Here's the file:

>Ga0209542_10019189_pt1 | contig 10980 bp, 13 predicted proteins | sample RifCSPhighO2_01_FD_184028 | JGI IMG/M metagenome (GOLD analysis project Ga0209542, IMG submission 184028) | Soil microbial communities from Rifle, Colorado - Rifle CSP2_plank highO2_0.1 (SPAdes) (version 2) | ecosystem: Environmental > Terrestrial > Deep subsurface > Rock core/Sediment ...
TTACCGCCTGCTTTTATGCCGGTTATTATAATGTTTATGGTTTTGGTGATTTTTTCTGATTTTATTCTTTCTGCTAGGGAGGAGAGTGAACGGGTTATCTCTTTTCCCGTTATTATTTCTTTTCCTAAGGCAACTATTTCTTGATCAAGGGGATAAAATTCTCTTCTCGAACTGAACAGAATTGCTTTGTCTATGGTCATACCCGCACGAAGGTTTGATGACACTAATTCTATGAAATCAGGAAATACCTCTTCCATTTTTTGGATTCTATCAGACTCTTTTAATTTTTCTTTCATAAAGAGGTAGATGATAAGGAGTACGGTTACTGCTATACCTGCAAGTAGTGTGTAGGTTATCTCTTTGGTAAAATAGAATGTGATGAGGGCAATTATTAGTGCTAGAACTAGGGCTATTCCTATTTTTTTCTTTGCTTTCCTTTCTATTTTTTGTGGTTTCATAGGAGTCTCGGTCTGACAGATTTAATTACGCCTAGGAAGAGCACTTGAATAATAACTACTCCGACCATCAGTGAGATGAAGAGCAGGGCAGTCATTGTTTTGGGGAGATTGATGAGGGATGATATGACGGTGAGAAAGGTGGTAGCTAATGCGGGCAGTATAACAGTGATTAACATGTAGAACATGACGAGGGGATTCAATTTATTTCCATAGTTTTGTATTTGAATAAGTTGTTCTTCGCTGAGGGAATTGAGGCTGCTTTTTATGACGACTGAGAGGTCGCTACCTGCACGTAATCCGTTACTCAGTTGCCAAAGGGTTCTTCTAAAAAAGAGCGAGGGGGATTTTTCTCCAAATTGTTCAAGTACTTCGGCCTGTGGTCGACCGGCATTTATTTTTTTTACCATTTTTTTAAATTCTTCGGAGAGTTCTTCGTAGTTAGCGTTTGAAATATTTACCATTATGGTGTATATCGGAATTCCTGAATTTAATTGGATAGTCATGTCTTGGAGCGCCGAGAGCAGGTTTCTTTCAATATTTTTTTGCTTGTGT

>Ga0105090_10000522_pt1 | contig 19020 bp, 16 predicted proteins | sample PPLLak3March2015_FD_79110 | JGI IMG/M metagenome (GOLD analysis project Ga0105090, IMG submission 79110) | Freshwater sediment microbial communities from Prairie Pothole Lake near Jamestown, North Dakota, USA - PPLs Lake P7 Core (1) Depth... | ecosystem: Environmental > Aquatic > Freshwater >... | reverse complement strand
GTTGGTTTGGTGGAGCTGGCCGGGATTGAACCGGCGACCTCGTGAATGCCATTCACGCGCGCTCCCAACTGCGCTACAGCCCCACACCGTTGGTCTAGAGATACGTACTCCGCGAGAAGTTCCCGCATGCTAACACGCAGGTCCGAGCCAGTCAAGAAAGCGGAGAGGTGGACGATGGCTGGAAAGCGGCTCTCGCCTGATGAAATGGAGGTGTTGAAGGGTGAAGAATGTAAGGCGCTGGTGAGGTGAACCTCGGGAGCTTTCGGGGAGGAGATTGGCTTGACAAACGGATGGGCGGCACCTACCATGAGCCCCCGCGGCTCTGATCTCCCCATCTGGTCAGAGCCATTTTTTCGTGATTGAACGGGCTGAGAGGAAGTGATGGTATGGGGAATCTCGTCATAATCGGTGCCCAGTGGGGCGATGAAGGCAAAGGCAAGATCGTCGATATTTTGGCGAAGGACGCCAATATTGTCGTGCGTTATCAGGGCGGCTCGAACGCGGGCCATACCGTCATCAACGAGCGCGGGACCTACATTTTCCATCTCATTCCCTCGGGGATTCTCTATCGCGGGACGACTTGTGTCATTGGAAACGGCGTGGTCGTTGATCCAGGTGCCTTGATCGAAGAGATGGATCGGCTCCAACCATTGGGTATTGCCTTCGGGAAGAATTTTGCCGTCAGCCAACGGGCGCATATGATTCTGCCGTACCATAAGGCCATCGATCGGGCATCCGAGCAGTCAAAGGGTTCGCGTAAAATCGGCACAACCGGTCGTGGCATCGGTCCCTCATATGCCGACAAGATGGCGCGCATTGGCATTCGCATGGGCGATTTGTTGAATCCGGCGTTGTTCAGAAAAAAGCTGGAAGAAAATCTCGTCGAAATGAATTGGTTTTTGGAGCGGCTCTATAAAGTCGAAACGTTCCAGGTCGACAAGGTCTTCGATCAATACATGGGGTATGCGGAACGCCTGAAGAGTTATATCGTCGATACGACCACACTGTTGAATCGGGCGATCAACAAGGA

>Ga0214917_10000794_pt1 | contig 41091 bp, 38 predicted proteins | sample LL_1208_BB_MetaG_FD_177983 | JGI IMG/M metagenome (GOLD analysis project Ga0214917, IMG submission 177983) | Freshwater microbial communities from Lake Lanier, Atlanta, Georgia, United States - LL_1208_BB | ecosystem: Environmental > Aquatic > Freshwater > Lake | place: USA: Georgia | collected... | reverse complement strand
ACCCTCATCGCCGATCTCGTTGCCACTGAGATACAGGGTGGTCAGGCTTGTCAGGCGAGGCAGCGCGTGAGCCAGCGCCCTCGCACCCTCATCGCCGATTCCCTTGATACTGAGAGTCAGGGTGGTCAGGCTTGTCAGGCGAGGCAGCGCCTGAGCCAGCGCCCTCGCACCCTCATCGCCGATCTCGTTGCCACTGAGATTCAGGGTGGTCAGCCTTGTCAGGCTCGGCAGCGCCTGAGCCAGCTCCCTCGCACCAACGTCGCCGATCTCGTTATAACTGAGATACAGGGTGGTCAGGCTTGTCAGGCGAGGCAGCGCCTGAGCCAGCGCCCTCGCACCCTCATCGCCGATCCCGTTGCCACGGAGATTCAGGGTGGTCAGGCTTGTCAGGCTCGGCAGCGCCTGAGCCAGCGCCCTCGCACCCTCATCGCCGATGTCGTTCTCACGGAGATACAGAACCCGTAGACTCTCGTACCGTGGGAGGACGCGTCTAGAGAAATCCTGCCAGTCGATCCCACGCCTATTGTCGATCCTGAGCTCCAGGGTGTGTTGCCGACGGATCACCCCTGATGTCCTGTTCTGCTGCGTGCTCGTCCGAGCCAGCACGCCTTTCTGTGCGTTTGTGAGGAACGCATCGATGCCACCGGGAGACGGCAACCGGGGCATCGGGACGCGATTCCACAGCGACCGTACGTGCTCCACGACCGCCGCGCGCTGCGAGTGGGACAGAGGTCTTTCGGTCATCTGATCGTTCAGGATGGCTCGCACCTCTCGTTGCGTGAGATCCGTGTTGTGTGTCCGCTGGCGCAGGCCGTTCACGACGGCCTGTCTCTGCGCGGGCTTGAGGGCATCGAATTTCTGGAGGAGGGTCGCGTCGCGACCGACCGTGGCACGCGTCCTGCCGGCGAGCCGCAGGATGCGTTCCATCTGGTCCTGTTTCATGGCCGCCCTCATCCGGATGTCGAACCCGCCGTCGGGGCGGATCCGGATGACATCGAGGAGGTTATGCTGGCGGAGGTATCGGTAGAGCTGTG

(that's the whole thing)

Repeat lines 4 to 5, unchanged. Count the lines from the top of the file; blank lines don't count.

GTTGGTTTGGTGGAGCTGGCCGGGATTGAACCGGCGACCTCGTGAATGCCATTCACGCGCGCTCCCAACTGCGCTACAGCCCCACACCGTTGGTCTAGAGATACGTACTCCGCGAGAAGTTCCCGCATGCTAACACGCAGGTCCGAGCCAGTCAAGAAAGCGGAGAGGTGGACGATGGCTGGAAAGCGGCTCTCGCCTGATGAAATGGAGGTGTTGAAGGGTGAAGAATGTAAGGCGCTGGTGAGGTGAACCTCGGGAGCTTTCGGGGAGGAGATTGGCTTGACAAACGGATGGGCGGCACCTACCATGAGCCCCCGCGGCTCTGATCTCCCCATCTGGTCAGAGCCATTTTTTCGTGATTGAACGGGCTGAGAGGAAGTGATGGTATGGGGAATCTCGTCATAATCGGTGCCCAGTGGGGCGATGAAGGCAAAGGCAAGATCGTCGATATTTTGGCGAAGGACGCCAATATTGTCGTGCGTTATCAGGGCGGCTCGAACGCGGGCCATACCGTCATCAACGAGCGCGGGACCTACATTTTCCATCTCATTCCCTCGGGGATTCTCTATCGCGGGACGACTTGTGTCATTGGAAACGGCGTGGTCGTTGATCCAGGTGCCTTGATCGAAGAGATGGATCGGCTCCAACCATTGGGTATTGCCTTCGGGAAGAATTTTGCCGTCAGCCAACGGGCGCATATGATTCTGCCGTACCATAAGGCCATCGATCGGGCATCCGAGCAGTCAAAGGGTTCGCGTAAAATCGGCACAACCGGTCGTGGCATCGGTCCCTCATATGCCGACAAGATGGCGCGCATTGGCATTCGCATGGGCGATTTGTTGAATCCGGCGTTGTTCAGAAAAAAGCTGGAAGAAAATCTCGTCGAAATGAATTGGTTTTTGGAGCGGCTCTATAAAGTCGAAACGTTCCAGGTCGACAAGGTCTTCGATCAATACATGGGGTATGCGGAACGCCTGAAGAGTTATATCGTCGATACGACCACACTGTTGAATCGGGCGATCAACAAGGA

>Ga0214917_10000794_pt1 | contig 41091 bp, 38 predicted proteins | sample LL_1208_BB_MetaG_FD_177983 | JGI IMG/M metagenome (GOLD analysis project Ga0214917, IMG submission 177983) | Freshwater microbial communities from Lake Lanier, Atlanta, Georgia, United States - LL_1208_BB | ecosystem: Environmental > Aquatic > Freshwater > Lake | place: USA: Georgia | collected... | reverse complement strand